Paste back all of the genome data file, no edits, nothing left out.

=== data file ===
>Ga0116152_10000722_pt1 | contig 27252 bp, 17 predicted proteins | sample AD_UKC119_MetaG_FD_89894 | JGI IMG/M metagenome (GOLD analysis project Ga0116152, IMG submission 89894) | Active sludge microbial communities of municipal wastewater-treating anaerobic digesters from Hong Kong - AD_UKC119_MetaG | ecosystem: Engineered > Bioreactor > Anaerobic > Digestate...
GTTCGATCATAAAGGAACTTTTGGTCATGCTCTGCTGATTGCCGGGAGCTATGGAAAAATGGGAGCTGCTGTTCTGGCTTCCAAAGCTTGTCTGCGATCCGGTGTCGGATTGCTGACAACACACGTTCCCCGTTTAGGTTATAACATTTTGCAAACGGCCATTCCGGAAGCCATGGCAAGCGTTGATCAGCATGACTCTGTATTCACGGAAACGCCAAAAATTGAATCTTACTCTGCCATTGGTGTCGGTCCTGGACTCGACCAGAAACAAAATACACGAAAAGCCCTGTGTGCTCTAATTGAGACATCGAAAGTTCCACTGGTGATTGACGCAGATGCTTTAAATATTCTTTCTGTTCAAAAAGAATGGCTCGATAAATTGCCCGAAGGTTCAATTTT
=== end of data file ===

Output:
>Ga0116152_10000722_pt1 | contig 27252 bp, 17 predicted proteins | sample AD_UKC119_MetaG_FD_89894 | JGI IMG/M metagenome (GOLD analysis project Ga0116152, IMG submission 89894) | Active sludge microbial communities of municipal wastewater-treating anaerobic digesters from Hong Kong - AD_UKC119_MetaG | ecosystem: Engineered > Bioreactor > Anaerobic > Digestate...
GTTCGATCATAAAGGAACTTTTGGTCATGCTCTGCTGATTGCCGGGAGCTATGGAAAAATGGGAGCTGCTGTTCTGGCTTCCAAAGCTTGTCTGCGATCCGGTGTCGGATTGCTGACAACACACGTTCCCCGTTTAGGTTATAACATTTTGCAAACGGCCATTCCGGAAGCCATGGCAAGCGTTGATCAGCATGACTCTGTATTCACGGAAACGCCAAAAATTGAATCTTACTCTGCCATTGGTGTCGGTCCTGGACTCGACCAGAAACAAAATACACGAAAAGCCCTGTGTGCTCTAATTGAGACATCGAAAGTTCCACTGGTGATTGACGCAGATGCTTTAAATATTCTTTCTGTTCAAAAAGAATGGCTCGATAAATTGCCCGAAGGTTCAATTTT